Along with meeting patients at the point of care, coordinating with others has been crucial in helping these vulnerable patients. Creating cohorts within the platform, case managers are able to bring ED physicians, primary care and specialty physicians, social workers, pharmacists, and key community members together to collaborate on patient guidelines and determine what can be done to best help each patient. Enguidanos explains:

“As we bring both those who will provide the care and the entities that will pay for it to a table together, we’re able to create plans for these patients that not only reduce unnecessary spending but genuinely improve the care each patient is being given. As we focus on these individuals, rather than increasing cost and complexity, it actually simplifies care by ensuring each patient goes to the best resource for his or her needs the first time and receives a continuity of care across care teams.”

Outcomes and Patient Stories

By bringing the care community together to coordinate care for these patients, outcomes improve—both for individual patients and for groups as a whole.

Patient Story: “Ken”

When Vietnam War veteran, “Ken” was referred to CBCS for case management, he had over 200 visits within two years across hospitals. The case manager began receiving notifications whenever Jim was in the hospital and made a point to meet him at the ED or follow-up shortly thereafter. The increased follow-up led to a 50 percent reduction of readmissions within one year.

With each visit, the case manager noticed a trend—Ken was struggling with post-traumatic stress disorder (PTSD). When his PTSD became unmanageable, he would turn to the hospital, often presenting ten or more days in a row wanting to talk with someone. When the symptoms subsided, he could go up to two months without a hospital visit.

The case manager met with hospital care teams and local resources to determine a plan for Ken. It was decided that someone from a community support resource for veterans would call Ken twice a week to check-in and talk with him. During these calls, a member of Ken’s care team could gauge how he was feeling and watch for triggers or patterns that might suggest his PTSD was becoming unmanageable. If things started to get bad, the care team member would have the appropriate resource reach out to follow-up with Ken at home.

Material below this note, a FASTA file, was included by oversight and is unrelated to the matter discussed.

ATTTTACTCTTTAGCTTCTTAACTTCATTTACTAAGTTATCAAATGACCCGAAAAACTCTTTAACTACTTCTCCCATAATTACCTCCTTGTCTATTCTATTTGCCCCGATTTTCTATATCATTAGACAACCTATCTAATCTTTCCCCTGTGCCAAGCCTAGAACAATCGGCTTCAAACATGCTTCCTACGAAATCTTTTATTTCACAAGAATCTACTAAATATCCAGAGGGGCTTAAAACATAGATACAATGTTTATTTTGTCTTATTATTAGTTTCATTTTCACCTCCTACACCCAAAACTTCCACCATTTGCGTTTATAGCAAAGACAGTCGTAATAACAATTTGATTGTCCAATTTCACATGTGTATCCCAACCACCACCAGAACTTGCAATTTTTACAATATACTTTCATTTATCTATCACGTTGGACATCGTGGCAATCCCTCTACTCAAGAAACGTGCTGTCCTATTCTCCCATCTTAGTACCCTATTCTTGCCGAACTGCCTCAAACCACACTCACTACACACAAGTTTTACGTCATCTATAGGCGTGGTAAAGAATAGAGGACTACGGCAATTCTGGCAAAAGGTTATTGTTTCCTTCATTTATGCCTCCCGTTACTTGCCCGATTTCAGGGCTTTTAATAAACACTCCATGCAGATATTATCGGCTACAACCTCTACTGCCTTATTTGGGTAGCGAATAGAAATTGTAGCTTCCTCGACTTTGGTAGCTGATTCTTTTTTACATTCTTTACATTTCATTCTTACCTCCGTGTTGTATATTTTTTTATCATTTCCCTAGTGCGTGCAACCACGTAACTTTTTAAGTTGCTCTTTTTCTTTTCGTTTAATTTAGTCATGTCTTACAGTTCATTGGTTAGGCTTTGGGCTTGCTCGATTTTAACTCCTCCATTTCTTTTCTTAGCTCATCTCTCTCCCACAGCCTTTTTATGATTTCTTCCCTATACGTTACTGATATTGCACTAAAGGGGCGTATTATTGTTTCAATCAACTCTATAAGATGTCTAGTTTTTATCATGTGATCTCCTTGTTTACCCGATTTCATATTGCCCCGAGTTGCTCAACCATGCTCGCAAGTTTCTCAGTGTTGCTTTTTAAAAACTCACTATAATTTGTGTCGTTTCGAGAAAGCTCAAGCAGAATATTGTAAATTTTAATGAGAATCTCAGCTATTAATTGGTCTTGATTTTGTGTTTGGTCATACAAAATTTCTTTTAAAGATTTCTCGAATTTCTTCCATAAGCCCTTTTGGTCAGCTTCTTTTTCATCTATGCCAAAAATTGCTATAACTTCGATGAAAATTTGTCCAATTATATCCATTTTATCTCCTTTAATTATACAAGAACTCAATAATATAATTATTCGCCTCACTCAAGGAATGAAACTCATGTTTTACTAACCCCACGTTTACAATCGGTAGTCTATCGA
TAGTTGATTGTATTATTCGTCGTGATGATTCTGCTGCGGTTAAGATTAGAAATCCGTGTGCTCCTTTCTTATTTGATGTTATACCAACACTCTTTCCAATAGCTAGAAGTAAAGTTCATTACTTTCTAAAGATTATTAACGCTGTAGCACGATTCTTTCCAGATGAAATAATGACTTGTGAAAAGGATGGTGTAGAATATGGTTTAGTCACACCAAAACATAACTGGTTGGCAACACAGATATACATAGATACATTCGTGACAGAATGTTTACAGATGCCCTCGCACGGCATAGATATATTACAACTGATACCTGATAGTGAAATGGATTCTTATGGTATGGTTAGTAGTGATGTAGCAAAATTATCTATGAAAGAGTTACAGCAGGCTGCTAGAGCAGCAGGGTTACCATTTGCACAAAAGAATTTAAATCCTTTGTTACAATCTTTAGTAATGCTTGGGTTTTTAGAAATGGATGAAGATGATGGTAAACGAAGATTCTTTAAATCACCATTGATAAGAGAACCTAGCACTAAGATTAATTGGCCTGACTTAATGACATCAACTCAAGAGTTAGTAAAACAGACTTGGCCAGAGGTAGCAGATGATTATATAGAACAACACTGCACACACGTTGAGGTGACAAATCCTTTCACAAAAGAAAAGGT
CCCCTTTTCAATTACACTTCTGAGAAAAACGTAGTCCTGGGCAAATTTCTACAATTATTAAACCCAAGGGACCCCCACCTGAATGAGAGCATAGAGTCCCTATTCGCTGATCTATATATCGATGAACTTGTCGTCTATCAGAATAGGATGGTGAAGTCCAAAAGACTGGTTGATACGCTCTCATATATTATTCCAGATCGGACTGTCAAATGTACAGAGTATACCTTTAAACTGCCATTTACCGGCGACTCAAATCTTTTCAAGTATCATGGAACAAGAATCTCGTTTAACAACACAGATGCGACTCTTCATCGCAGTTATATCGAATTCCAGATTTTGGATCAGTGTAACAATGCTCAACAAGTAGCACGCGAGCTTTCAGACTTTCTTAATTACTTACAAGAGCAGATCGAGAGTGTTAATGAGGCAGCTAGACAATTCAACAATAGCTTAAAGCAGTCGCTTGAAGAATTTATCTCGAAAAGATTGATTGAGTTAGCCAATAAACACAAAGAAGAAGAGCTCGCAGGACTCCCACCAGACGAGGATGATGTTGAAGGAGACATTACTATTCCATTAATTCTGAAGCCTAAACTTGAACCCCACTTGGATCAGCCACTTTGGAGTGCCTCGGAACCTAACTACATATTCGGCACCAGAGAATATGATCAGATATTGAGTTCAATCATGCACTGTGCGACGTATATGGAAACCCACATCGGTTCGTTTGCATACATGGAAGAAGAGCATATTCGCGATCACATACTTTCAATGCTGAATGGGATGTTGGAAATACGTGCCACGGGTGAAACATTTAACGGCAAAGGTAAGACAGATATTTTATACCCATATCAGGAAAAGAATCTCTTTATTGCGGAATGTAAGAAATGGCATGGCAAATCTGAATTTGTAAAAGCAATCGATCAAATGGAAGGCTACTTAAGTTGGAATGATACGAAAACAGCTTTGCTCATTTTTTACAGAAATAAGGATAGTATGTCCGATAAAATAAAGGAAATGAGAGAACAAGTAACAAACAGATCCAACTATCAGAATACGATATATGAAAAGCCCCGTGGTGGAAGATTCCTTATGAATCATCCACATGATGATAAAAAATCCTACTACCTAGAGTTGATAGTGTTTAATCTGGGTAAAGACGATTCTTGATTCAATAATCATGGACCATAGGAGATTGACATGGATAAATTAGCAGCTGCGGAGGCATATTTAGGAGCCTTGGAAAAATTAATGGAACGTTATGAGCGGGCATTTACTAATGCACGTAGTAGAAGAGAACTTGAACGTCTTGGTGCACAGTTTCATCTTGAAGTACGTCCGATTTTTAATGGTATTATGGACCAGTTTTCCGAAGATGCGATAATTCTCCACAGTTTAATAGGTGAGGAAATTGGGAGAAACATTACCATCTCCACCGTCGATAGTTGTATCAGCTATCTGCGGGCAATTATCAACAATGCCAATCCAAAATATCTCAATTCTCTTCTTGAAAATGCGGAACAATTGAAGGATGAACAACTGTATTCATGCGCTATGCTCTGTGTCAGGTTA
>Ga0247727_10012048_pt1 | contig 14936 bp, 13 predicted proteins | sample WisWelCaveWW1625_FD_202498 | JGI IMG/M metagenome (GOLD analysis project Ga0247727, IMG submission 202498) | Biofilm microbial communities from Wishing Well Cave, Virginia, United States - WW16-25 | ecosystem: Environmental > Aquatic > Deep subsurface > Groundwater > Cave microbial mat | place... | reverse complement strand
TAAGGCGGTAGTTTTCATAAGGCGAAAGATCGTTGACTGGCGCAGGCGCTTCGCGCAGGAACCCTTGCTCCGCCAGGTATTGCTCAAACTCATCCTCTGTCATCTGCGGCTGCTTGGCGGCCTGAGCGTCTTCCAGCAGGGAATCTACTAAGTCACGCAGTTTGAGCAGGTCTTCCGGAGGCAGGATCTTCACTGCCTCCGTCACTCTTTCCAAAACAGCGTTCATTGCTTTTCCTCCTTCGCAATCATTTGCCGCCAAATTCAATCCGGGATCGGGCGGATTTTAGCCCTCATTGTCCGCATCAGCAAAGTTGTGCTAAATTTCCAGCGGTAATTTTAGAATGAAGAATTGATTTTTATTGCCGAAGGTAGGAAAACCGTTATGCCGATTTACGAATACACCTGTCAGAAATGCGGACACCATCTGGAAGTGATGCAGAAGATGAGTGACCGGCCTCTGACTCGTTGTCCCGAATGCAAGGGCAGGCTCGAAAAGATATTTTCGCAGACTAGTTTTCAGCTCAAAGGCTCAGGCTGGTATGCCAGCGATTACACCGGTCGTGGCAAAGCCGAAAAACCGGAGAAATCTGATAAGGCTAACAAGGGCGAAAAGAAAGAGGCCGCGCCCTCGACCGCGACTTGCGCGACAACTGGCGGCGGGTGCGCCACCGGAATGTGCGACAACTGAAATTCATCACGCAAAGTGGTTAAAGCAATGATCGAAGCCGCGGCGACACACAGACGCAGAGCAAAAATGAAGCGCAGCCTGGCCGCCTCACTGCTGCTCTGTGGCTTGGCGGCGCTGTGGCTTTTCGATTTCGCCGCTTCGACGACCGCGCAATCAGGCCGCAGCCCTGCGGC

With a care guideline in place to address his behavioral health needs, Ken’s ED utilization decreased by 50%.

Organizational Outcomes: The Mat-Su Health Foundation

The Mat-Su Health Foundation—a non-profit organization set up to support the health of the people of Mat-Su, Alaska—was looking for a way to support its “High Utilizers of Mat-Su” (HUMS) program. Partnering with CBCS, it relied on improved communication through real-time notifications and collaborative care to track and help these patients, achieving a 61 percent reduction in ED visits and a 20 percent reduction in opioid use.

This ultimately saved Mat-Su several million in unnecessary care costs, and improved community satisfaction.

Overall Outcomes: Breaking the Cycle of Addiction and Utilization

Depending on the area, CBCS will partner with a number of different resources—including those outside the traditional care continuum. Law enforcement and correctional facilities, EMS services, housing authorities and food banks, chemical dependency services and more all come together with one platform, bringing unique insights that lead to a custom-tailored care plan for each patient.